The Third Circuit Joins The Ninth In Excluding E-Commerce Platforms From Section 230's Protection
from the selling-out-the-Internet dept
Remember when there was a terrible decision in the 5Pointz VARA case and I wrote 3000 words to explain just how terrible it was? Well, buckle-up, because here’s another awful decision, this time in the Section 230 realm. In fact, this one may even be worse, because it was a decision at the federal appellate level, and thus we are more likely to feel the impact of its terribleness. What follows is an explanation of how it so badly missed the mark.
Not long ago we warned that the Ninth Circuit’s decision in HomeAway v. City of Santa Monica, if allowed to stand, threatened Internet commerce. This new decision from the Third Circuit in Oberdorf v. Amazon heightens that alarm. As with the Ninth Circuit, it reflects undue focus on the commercial transaction it facilitated instead of on the underlying expression the transaction was connected to. Worse, it did so in a way that gave short shrift to the policy interests behind why Section 230 exists in the first place.
As is typical in cases with terrible Section 230 rulings, the underlying facts in this case are terrible too. One of the plaintiffs had bought a retractable dog leash via Amazon. The leash was defective, and when it broke it recoiled in a way that blinded her in one eye. She and her husband then sued Amazon over the injury. The district court dismissed their claims, partially for Section 230 reasons, and also because it could not find a way to deem Amazon a “seller” for purposes of the Pennsylvania consumer protection law the plaintiffs were trying to base their claim upon. But the Third Circuit, looking at the decision afresh, substantially rejected the district court’s analysis and largely reversed its holding. It’s this decision that joins the Ninth Circuit HomeAway decision in now seriously threatening Internet commerce.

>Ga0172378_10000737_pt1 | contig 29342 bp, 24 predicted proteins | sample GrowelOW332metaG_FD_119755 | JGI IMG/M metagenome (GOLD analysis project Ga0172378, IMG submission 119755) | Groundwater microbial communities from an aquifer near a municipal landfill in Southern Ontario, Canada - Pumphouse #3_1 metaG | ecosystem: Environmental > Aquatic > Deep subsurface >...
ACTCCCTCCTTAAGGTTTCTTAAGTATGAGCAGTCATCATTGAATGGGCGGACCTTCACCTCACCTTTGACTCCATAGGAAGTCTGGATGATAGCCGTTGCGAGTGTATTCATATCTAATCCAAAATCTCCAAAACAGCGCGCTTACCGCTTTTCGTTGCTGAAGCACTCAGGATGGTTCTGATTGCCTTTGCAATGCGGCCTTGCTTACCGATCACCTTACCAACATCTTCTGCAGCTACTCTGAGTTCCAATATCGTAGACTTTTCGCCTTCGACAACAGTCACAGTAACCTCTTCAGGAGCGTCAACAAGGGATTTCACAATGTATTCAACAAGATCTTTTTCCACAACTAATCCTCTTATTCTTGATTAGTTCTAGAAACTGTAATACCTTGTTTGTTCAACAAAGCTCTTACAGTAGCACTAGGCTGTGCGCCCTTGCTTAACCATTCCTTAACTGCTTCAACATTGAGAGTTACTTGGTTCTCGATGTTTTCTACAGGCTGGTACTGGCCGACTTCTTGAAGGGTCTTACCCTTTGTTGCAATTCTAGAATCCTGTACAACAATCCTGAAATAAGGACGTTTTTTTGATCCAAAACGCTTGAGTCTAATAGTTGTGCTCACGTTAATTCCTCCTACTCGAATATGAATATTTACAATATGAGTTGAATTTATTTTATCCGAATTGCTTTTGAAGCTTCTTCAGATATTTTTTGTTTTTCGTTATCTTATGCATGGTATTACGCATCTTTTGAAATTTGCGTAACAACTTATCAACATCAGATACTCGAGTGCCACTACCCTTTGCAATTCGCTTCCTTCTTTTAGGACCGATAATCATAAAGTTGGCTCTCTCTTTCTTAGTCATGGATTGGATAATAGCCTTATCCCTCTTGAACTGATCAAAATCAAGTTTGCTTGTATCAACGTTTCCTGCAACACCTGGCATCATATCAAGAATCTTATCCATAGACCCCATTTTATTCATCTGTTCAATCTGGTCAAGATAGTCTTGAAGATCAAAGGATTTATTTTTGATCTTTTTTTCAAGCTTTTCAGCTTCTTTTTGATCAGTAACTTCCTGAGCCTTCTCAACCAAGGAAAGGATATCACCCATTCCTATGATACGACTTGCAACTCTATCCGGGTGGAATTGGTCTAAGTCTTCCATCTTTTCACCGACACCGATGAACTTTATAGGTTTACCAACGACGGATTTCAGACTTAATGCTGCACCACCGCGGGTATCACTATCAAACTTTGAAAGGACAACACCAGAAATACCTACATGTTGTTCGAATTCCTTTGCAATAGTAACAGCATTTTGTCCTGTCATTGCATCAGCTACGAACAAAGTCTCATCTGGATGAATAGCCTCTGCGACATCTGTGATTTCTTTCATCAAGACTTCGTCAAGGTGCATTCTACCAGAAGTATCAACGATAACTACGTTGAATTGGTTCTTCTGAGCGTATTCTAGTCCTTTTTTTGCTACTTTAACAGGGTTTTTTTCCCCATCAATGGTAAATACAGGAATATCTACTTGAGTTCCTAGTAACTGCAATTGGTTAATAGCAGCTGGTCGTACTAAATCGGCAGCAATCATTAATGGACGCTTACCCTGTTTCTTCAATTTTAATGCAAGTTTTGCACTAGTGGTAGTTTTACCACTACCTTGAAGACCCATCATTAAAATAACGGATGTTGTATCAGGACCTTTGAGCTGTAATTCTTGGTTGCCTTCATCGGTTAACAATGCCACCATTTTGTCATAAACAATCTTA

It is worth noting that this was a 2-1 decision, with a majority opinion providing the controlling analysis and a dissent. Much of the majority decision involves pages and pages of discussion about what counts as a “seller” under that Pennsylvania law. While on the surface this discussion may seem at first seem tangential to our larger Section 230 concerns, in this case it ends up being fairly relevant. For one thing, it’s part of the decision, and it shouldn’t be. Section 230 includes a pre-emption provision because state and local laws are often messy and, worse, contradictory. An Internet platform’s protection from liability should not be contingent on how any given state a platform’s services may reach has opted to write its local law. So the mere fact that the decision starts out by reviewing how Pennsylvania’s state law might affect the liability of an Internet platform like Amazon is the first sign that the decision is trouble.
Also, the “seller” analysis is itself revealing about how the court got the analysis denying Amazon Section 230 protection so very wrong. Not only does it read like a pre-ordained result ? the court seems to really want Amazon to lose this case and stretches its reasoning to make sure this consumer protection law can reach them (in ways the dissent takes significant issue with) ? but what’s most telling is that the ways that the court decides that Amazon flunks the four-factor test it used to use to decide whether Amazon was a “seller” show why Section 230 should have applied and foreclosed this entire “are they a seller” analytical exercise in the first place.
Things start off poorly. The first factor is whether Amazon ?may be the only member of the marketing chain available to the injured plaintiff for redress.? The majority complains:
[?]Amazon fails to account for the fact that under the Agreement, third-party vendors can communicate with the customer only through Amazon. This enables third-party vendors to conceal themselves from the customer, leaving customers injured by defective products with no direct recourse to the third-party vendor. [p. 14]